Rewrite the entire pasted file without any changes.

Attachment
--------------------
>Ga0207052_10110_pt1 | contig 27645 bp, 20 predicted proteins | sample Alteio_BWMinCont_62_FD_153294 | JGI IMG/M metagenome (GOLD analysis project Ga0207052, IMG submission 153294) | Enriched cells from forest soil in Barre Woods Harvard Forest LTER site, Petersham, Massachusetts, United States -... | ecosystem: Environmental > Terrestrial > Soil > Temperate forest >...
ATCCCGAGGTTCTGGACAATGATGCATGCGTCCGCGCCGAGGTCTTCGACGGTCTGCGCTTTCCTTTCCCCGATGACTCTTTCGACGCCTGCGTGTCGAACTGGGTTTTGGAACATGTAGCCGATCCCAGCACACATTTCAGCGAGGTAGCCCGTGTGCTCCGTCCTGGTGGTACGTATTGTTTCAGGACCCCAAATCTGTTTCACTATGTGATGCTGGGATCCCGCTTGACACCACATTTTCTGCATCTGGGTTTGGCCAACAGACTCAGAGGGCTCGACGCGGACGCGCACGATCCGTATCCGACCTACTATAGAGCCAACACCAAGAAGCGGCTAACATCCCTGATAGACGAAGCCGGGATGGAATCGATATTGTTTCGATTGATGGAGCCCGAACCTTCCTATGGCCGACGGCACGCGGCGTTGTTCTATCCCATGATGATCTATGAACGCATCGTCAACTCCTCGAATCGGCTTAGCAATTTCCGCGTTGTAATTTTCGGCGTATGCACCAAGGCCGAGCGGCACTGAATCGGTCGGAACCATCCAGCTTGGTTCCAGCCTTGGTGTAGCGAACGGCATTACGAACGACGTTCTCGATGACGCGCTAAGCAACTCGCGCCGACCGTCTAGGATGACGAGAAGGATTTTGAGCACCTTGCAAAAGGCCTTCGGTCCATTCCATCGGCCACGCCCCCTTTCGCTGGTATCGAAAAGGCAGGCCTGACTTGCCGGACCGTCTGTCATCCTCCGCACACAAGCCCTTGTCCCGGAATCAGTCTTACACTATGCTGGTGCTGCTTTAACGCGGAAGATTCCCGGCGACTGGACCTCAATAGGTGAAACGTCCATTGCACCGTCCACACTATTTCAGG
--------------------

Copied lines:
>Ga0207052_10110_pt1 | contig 27645 bp, 20 predicted proteins | sample Alteio_BWMinCont_62_FD_153294 | JGI IMG/M metagenome (GOLD analysis project Ga0207052, IMG submission 153294) | Enriched cells from forest soil in Barre Woods Harvard Forest LTER site, Petersham, Massachusetts, United States -... | ecosystem: Environmental > Terrestrial > Soil > Temperate forest >...
ATCCCGAGGTTCTGGACAATGATGCATGCGTCCGCGCCGAGGTCTTCGACGGTCTGCGCTTTCCTTTCCCCGATGACTCTTTCGACGCCTGCGTGTCGAACTGGGTTTTGGAACATGTAGCCGATCCCAGCACACATTTCAGCGAGGTAGCCCGTGTGCTCCGTCCTGGTGGTACGTATTGTTTCAGGACCCCAAATCTGTTTCACTATGTGATGCTGGGATCCCGCTTGACACCACATTTTCTGCATCTGGGTTTGGCCAACAGACTCAGAGGGCTCGACGCGGACGCGCACGATCCGTATCCGACCTACTATAGAGCCAACACCAAGAAGCGGCTAACATCCCTGATAGACGAAGCCGGGATGGAATCGATATTGTTTCGATTGATGGAGCCCGAACCTTCCTATGGCCGACGGCACGCGGCGTTGTTCTATCCCATGATGATCTATGAACGCATCGTCAACTCCTCGAATCGGCTTAGCAATTTCCGCGTTGTAATTTTCGGCGTATGCACCAAGGCCGAGCGGCACTGAATCGGTCGGAACCATCCAGCTTGGTTCCAGCCTTGGTGTAGCGAACGGCATTACGAACGACGTTCTCGATGACGCGCTAAGCAACTCGCGCCGACCGTCTAGGATGACGAGAAGGATTTTGAGCACCTTGCAAAAGGCCTTCGGTCCATTCCATCGGCCACGCCCCCTTTCGCTGGTATCGAAAAGGCAGGCCTGACTTGCCGGACCGTCTGTCATCCTCCGCACACAAGCCCTTGTCCCGGAATCAGTCTTACACTATGCTGGTGCTGCTTTAACGCGGAAGATTCCCGGCGACTGGACCTCAATAGGTGAAACGTCCATTGCACCGTCCACACTATTTCAGG